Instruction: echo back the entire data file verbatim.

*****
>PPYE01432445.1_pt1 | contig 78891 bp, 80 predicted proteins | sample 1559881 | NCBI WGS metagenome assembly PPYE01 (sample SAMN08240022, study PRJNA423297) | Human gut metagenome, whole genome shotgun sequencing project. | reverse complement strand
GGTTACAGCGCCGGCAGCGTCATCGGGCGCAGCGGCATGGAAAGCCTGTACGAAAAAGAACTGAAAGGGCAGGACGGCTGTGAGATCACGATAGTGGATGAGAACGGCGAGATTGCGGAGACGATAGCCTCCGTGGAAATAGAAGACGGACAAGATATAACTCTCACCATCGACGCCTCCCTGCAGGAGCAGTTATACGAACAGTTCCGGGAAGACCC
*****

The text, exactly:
>PPYE01432445.1_pt1 | contig 78891 bp, 80 predicted proteins | sample 1559881 | NCBI WGS metagenome assembly PPYE01 (sample SAMN08240022, study PRJNA423297) | Human gut metagenome, whole genome shotgun sequencing project. | reverse complement strand
GGTTACAGCGCCGGCAGCGTCATCGGGCGCAGCGGCATGGAAAGCCTGTACGAAAAAGAACTGAAAGGGCAGGACGGCTGTGAGATCACGATAGTGGATGAGAACGGCGAGATTGCGGAGACGATAGCCTCCGTGGAAATAGAAGACGGACAAGATATAACTCTCACCATCGACGCCTCCCTGCAGGAGCAGTTATACGAACAGTTCCGGGAAGACCC